New Delhi (NVI): The Consumer Protection Act, 2019, comes into force from today, replacing the more than 3-decade old Consumer Protection Act 1986.
The new law aims to enforce and protect the rights of consumers, and provide an effective mechanism to address consumer grievances.
While addressing a virtual media conference, Union Minister for Consumer Affairs, Food & Public Distribution, Ram Vilas Paswan said, “This new Act will empower consumers and help them in protecting their rights through its various notified Rules and provisions like Consumer Protection Councils, Consumer Disputes Redressal Commissions, Mediation, Product Liability and punishment for manufacture or sale of products containing adulterant / spurious goods.”
He further added that the Act includes establishment of the Central Consumer Protection Authority (CCPA) to promote, protect and enforce the rights of consumers.
Notable, the CCPA will be empowered to conduct investigations into violations of consumer rights and institute complaints/prosecution, order recall of unsafe goods and services, order discontinuance of unfair trade practices and misleading advertisements, impose penalties on manufacturers/endorsers/publishers of misleading advertisements.
Paswan also said that the rules for prevention of unfair trade practice by e-commerce platforms will also be covered under this Act.
The Consumer Protection Bill, 2019, was introduced in the Upper House of Parliament by the Minister of Consumer Affairs, Food and Public Distribution, Ram Vilas Paswan, on July 8, 2019. It was passed by the Lok Sabha on July 30, 2019 and Rajya Sabha on August 6, 2019. The Bill was then signed into law by President Ram Nath Kovind on August 9 last year.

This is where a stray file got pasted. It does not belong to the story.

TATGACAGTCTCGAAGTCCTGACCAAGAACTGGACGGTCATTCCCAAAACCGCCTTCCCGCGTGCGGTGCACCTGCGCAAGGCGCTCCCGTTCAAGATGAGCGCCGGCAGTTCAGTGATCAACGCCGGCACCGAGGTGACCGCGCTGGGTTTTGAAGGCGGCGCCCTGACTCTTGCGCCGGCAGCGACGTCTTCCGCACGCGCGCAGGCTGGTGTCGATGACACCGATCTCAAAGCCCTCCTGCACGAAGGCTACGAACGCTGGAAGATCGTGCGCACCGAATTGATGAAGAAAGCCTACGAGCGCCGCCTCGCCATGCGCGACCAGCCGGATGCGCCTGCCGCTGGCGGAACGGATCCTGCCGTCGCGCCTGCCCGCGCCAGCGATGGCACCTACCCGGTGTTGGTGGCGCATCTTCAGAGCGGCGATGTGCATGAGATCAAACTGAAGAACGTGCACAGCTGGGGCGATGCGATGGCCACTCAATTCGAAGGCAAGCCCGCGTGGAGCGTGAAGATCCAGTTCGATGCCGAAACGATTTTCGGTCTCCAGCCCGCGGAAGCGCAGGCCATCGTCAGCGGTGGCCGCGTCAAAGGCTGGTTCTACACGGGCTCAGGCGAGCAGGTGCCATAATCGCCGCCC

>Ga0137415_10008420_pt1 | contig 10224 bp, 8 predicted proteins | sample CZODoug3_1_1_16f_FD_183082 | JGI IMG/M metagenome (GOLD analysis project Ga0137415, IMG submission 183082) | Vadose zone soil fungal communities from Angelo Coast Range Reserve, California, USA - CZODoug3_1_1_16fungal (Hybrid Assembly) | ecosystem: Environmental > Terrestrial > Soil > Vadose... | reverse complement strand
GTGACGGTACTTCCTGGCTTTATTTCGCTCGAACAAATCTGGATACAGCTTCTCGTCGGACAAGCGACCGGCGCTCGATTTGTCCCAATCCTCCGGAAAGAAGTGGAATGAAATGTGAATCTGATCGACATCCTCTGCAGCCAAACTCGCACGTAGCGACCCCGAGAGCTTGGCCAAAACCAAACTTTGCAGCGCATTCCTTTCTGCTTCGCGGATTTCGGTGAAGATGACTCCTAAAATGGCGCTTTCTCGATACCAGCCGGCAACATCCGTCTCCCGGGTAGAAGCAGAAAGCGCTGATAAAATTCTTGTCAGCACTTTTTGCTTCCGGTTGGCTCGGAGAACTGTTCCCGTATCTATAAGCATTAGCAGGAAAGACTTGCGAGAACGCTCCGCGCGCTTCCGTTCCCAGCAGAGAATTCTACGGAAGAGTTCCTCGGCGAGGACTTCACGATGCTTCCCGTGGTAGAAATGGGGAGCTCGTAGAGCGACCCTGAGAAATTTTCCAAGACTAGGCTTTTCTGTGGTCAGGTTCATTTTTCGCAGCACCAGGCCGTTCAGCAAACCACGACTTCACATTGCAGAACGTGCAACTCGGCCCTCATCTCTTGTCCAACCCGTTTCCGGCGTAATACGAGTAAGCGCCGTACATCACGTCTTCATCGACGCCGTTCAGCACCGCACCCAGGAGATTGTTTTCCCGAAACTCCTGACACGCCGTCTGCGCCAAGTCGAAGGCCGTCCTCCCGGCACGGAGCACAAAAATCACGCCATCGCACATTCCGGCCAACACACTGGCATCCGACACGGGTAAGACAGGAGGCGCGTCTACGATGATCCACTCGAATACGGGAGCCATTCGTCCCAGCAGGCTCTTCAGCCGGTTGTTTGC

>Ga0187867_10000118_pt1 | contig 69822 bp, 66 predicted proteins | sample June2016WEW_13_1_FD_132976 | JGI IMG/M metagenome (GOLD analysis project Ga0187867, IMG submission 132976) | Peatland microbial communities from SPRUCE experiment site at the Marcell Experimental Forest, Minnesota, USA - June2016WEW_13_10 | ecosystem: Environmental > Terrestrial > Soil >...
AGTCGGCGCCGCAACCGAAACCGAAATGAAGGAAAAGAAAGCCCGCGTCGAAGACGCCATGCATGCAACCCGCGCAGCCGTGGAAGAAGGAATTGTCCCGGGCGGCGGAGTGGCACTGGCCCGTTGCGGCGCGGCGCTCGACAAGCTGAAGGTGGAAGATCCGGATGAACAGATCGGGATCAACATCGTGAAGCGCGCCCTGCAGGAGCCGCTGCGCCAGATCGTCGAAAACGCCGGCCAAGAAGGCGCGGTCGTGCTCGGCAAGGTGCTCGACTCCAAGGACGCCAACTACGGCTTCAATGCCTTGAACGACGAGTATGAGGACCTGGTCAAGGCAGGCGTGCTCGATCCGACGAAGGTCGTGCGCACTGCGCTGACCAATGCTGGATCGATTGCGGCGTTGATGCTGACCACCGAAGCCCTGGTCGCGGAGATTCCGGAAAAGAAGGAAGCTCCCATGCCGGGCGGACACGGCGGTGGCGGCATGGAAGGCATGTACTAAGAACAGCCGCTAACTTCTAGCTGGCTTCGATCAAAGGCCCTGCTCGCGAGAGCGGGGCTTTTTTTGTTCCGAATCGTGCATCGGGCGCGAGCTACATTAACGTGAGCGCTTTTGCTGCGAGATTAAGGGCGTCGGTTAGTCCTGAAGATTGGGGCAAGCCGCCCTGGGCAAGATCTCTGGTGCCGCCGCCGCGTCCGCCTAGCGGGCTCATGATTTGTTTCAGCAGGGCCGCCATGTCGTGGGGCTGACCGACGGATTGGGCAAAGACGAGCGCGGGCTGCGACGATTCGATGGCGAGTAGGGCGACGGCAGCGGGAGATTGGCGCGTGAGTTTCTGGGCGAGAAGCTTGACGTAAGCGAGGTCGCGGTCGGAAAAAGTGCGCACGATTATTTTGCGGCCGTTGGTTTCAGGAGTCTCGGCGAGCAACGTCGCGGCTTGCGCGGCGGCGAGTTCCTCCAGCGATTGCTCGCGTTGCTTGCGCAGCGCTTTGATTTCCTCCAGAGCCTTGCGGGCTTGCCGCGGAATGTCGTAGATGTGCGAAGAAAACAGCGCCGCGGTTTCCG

It has taken almost a year for the new Act to be notified, despite the President’s nod in August 2019. Until now, the Consumer Protection Act (1986) has been in force.
Under the aegis of the new Consumer Protection Act, 2019, a product manufacturer and seller will be liable to provide compensation for injury or damage caused by a defective product or service.
The Act provides for a simplified dispute resolution mechanism, with a provision for mediation and e-filing of cases. The consumers can file complaints at a district or state consumer commission closest to their residence, rather than the location where the service or products were sold. Consumers can drag manufacturers and sellers of adulterated and spurious products to court and claim compensation, as is applicable.
In his concluding remarks, Paswan stated, “The new Act has been introduced after many amendments to provide protection to buyers not only from traditional sellers but also from the new e-commerce retailers/platforms. He said that this Act will prove a significant tool in protecting consumer rights in the country.”